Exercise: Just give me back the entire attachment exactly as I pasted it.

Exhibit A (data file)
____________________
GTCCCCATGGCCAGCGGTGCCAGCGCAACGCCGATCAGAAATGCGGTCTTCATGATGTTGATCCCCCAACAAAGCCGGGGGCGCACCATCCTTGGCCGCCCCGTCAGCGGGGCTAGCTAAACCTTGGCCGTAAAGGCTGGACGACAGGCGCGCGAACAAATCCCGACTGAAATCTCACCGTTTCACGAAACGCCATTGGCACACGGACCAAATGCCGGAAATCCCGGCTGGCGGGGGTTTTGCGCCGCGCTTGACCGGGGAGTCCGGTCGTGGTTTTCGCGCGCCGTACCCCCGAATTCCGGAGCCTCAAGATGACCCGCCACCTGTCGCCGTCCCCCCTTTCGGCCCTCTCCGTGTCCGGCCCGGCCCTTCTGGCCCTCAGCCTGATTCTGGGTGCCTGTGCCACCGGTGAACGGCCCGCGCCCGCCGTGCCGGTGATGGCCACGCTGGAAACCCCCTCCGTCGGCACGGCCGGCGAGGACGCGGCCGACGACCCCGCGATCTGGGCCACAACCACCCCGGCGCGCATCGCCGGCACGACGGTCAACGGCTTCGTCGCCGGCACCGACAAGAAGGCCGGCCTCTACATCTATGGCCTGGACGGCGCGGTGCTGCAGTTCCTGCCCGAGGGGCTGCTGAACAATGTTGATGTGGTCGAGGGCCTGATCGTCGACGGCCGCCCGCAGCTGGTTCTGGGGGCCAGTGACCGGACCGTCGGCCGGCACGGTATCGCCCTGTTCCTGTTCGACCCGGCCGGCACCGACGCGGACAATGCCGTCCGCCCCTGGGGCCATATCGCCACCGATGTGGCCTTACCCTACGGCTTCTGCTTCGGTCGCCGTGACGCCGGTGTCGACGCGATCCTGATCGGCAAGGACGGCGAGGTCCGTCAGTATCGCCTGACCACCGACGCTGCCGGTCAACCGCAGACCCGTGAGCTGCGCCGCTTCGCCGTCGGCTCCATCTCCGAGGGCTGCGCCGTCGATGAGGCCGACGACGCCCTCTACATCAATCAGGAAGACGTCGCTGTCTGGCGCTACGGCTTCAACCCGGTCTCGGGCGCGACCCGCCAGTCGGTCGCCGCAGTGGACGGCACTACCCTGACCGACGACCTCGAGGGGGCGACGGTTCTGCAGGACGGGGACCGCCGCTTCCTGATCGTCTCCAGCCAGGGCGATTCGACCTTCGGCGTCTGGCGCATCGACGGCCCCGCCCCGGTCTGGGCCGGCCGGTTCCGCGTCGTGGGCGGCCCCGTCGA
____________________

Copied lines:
GTCCCCATGGCCAGCGGTGCCAGCGCAACGCCGATCAGAAATGCGGTCTTCATGATGTTGATCCCCCAACAAAGCCGGGGGCGCACCATCCTTGGCCGCCCCGTCAGCGGGGCTAGCTAAACCTTGGCCGTAAAGGCTGGACGACAGGCGCGCGAACAAATCCCGACTGAAATCTCACCGTTTCACGAAACGCCATTGGCACACGGACCAAATGCCGGAAATCCCGGCTGGCGGGGGTTTTGCGCCGCGCTTGACCGGGGAGTCCGGTCGTGGTTTTCGCGCGCCGTACCCCCGAATTCCGGAGCCTCAAGATGACCCGCCACCTGTCGCCGTCCCCCCTTTCGGCCCTCTCCGTGTCCGGCCCGGCCCTTCTGGCCCTCAGCCTGATTCTGGGTGCCTGTGCCACCGGTGAACGGCCCGCGCCCGCCGTGCCGGTGATGGCCACGCTGGAAACCCCCTCCGTCGGCACGGCCGGCGAGGACGCGGCCGACGACCCCGCGATCTGGGCCACAACCACCCCGGCGCGCATCGCCGGCACGACGGTCAACGGCTTCGTCGCCGGCACCGACAAGAAGGCCGGCCTCTACATCTATGGCCTGGACGGCGCGGTGCTGCAGTTCCTGCCCGAGGGGCTGCTGAACAATGTTGATGTGGTCGAGGGCCTGATCGTCGACGGCCGCCCGCAGCTGGTTCTGGGGGCCAGTGACCGGACCGTCGGCCGGCACGGTATCGCCCTGTTCCTGTTCGACCCGGCCGGCACCGACGCGGACAATGCCGTCCGCCCCTGGGGCCATATCGCCACCGATGTGGCCTTACCCTACGGCTTCTGCTTCGGTCGCCGTGACGCCGGTGTCGACGCGATCCTGATCGGCAAGGACGGCGAGGTCCGTCAGTATCGCCTGACCACCGACGCTGCCGGTCAACCGCAGACCCGTGAGCTGCGCCGCTTCGCCGTCGGCTCCATCTCCGAGGGCTGCGCCGTCGATGAGGCCGACGACGCCCTCTACATCAATCAGGAAGACGTCGCTGTCTGGCGCTACGGCTTCAACCCGGTCTCGGGCGCGACCCGCCAGTCGGTCGCCGCAGTGGACGGCACTACCCTGACCGACGACCTCGAGGGGGCGACGGTTCTGCAGGACGGGGACCGCCGCTTCCTGATCGTCTCCAGCCAGGGCGATTCGACCTTCGGCGTCTGGCGCATCGACGGCCCCGCCCCGGTCTGGGCCGGCCGGTTCCGCGTCGTGGGCGGCCCCGTCGA